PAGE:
Question about GetoptLong

I’m trying to recreate a Perl script in Ruby and have run into a problem.
The perl script has several layered subroutines. The main entry point
has code like this:

Getopt::Long::Configure(pass_through, no_auto_abbrev);
GetOptions('logfile' => \$logfile, 'log' => \$log, 'leave_tempfiles' 

=> $leave_tempfiles, ‘batch_length=i’ => $batch_length);
Getopt::Long::Configure(no_pass_through, auto_abbrev);

This sets some global flags that the user may (optionally) set on the
command line. Other subroutines called after this perform a straight
GetOptions call
ie: GetOptions(“a” => $added, “e” => $edited, “d” => $deleted,
“c” => $change);

Well, with Ruby, if I try to have my entry code scan the command-line
arguments for a --log / -log argument, then when it sees say, a '-c’
instead, it raises an exception (which I can toss) since it’s not part
of that GetoptLong argument array.
That’s all fine and well, but unfortunately, it’s also removed the
argument from ARGV at this point, so the next method that wants to scan
for >its< command-line arguments (perhaps to parse the -c) won’t have
anything there.
Additionally, the exception thrown by GetoptLang doesn’t even contain
information about what didn’t match (or what was removed from ARGV), so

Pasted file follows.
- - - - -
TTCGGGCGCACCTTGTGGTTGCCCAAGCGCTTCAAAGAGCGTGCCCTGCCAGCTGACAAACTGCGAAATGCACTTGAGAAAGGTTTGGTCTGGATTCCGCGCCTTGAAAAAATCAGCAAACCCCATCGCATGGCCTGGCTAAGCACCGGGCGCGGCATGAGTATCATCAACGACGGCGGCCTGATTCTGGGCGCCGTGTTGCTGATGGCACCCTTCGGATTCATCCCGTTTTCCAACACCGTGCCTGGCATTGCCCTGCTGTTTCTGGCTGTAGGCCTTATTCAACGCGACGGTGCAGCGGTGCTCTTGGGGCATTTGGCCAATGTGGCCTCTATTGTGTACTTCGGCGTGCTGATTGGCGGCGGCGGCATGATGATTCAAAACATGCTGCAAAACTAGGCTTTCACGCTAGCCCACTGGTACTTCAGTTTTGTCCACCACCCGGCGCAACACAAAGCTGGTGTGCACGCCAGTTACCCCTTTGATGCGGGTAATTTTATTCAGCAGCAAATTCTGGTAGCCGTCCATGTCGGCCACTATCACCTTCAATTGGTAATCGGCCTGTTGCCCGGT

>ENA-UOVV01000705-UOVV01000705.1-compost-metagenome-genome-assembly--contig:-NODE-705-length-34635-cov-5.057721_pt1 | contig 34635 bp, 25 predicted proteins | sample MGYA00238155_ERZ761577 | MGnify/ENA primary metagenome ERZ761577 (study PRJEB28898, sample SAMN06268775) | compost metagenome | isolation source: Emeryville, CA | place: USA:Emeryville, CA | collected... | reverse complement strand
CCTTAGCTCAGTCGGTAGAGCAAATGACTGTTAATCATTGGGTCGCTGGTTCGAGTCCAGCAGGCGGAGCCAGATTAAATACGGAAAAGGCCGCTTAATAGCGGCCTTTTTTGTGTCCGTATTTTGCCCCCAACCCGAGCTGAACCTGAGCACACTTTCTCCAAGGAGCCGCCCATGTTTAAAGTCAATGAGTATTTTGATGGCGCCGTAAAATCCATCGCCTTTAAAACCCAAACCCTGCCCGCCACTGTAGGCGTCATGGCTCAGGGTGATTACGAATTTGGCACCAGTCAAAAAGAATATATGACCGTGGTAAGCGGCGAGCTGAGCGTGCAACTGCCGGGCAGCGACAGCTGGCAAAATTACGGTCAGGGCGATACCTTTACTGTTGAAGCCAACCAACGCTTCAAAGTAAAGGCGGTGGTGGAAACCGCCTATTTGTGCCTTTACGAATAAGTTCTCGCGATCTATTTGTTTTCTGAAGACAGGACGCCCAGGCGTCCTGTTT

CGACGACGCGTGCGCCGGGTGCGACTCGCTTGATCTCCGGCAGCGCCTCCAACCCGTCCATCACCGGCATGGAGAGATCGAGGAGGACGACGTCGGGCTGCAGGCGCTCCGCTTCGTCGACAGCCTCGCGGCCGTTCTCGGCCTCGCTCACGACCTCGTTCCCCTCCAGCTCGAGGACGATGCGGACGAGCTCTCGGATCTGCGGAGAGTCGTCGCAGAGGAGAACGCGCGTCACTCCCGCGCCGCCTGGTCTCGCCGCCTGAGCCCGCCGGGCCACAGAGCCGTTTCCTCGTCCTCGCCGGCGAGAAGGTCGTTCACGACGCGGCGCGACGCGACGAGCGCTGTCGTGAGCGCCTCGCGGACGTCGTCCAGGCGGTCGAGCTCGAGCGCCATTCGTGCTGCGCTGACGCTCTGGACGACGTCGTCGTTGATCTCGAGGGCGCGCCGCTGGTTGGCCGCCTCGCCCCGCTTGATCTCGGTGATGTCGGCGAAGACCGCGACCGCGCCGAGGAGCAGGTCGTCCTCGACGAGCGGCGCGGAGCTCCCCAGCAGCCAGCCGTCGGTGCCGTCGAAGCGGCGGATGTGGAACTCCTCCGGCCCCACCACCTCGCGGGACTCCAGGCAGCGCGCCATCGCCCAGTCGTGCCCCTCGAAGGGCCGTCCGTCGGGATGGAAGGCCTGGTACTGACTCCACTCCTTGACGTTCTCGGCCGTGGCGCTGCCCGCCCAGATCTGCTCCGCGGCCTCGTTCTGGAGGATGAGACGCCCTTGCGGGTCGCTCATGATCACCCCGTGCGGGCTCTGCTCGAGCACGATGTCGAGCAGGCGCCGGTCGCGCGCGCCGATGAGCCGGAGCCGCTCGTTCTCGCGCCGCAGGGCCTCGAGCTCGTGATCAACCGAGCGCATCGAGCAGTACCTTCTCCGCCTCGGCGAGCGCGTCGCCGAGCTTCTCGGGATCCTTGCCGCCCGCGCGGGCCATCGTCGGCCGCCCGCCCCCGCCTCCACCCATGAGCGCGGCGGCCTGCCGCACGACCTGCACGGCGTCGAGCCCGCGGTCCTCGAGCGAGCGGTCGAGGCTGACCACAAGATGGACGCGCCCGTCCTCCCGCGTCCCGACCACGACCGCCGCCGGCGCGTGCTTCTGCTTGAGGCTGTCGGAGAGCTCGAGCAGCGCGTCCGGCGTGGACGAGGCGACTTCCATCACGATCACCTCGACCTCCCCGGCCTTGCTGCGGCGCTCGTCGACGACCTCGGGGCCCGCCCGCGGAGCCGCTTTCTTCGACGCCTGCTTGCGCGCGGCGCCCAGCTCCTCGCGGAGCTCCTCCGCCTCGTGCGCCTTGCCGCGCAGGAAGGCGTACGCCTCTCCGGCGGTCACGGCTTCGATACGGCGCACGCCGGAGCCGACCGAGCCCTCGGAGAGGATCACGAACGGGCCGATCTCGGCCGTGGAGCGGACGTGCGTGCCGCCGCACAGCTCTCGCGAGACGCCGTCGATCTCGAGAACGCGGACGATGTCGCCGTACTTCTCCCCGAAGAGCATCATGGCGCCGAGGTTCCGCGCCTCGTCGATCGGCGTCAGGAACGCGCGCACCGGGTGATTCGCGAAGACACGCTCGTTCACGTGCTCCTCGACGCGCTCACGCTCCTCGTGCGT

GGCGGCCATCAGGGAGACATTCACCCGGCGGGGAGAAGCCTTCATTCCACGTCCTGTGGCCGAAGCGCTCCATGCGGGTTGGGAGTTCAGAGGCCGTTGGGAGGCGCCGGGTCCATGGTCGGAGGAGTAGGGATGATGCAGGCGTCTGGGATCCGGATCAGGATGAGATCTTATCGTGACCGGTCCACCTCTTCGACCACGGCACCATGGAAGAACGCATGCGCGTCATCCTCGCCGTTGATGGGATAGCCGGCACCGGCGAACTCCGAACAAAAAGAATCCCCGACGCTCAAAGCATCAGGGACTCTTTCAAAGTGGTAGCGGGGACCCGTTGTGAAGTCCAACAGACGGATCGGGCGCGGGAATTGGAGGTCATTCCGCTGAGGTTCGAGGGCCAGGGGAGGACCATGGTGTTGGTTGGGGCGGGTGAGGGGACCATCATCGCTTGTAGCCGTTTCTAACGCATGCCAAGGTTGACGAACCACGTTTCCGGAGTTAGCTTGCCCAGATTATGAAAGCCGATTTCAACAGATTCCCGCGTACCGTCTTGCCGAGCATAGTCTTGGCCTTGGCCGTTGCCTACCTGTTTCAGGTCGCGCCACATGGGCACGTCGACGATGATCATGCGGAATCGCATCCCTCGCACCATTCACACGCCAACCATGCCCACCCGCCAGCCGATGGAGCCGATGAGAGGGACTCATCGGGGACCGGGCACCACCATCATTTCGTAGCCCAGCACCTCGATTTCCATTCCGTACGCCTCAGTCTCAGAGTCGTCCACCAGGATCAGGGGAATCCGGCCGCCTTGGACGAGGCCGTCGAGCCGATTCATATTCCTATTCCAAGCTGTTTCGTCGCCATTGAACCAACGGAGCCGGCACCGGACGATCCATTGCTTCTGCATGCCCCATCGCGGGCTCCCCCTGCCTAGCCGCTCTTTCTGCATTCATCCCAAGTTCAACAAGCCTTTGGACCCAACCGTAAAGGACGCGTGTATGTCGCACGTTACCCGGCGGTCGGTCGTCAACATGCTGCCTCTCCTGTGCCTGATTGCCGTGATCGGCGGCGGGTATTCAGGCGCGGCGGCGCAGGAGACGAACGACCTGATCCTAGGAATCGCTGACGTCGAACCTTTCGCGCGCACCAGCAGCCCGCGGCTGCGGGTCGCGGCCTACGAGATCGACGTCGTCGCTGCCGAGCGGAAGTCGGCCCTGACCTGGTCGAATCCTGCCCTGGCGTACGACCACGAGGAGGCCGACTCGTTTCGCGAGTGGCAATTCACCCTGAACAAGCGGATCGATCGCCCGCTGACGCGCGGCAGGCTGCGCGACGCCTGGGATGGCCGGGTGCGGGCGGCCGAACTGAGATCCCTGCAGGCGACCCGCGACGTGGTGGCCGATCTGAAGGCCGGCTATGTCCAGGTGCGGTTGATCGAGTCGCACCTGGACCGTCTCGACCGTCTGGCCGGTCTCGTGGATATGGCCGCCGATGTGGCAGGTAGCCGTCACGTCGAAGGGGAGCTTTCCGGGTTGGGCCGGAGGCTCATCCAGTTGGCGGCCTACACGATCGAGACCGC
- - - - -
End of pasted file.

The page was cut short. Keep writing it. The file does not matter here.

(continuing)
that I can add it back into argv.

Any suggestions on how I can implement ‘passthrough’ command-line
arguments with Ruby?

Thanks,
Patrick Bennett

I use getoptlong alot, but I’m not quite sure I understand your problem.
Can you provide a short example?

···

On Wed, Jul 31, 2002 at 01:31:07PM +0900, Patrick Bennett wrote:

I’m trying to recreate a Perl script in Ruby and have run into a problem.
The perl script has several layered subroutines. The main entry point
has code like this:

Getopt::Long::Configure(pass_through, no_auto_abbrev);
GetOptions('logfile' => \$logfile, 'log' => \$log, 'leave_tempfiles' 

=> $leave_tempfiles, ‘batch_length=i’ => $batch_length);
Getopt::Long::Configure(no_pass_through, auto_abbrev);

This sets some global flags that the user may (optionally) set on the
command line. Other subroutines called after this perform a straight
GetOptions call
ie: GetOptions(“a” => $added, “e” => $edited, “d” => $deleted,
“c” => $change);

Well, with Ruby, if I try to have my entry code scan the command-line
arguments for a --log / -log argument, then when it sees say, a '-c’
instead, it raises an exception (which I can toss) since it’s not part
of that GetoptLong argument array.
That’s all fine and well, but unfortunately, it’s also removed the
argument from ARGV at this point, so the next method that wants to scan
for >its< command-line arguments (perhaps to parse the -c) won’t have
anything there.
Additionally, the exception thrown by GetoptLang doesn’t even contain
information about what didn’t match (or what was removed from ARGV), so
that I can add it back into argv.

Any suggestions on how I can implement ‘passthrough’ command-line
arguments with Ruby?


Jim Freeze
If only I had something clever to say for my comment…
~

Jim Freeze wrote: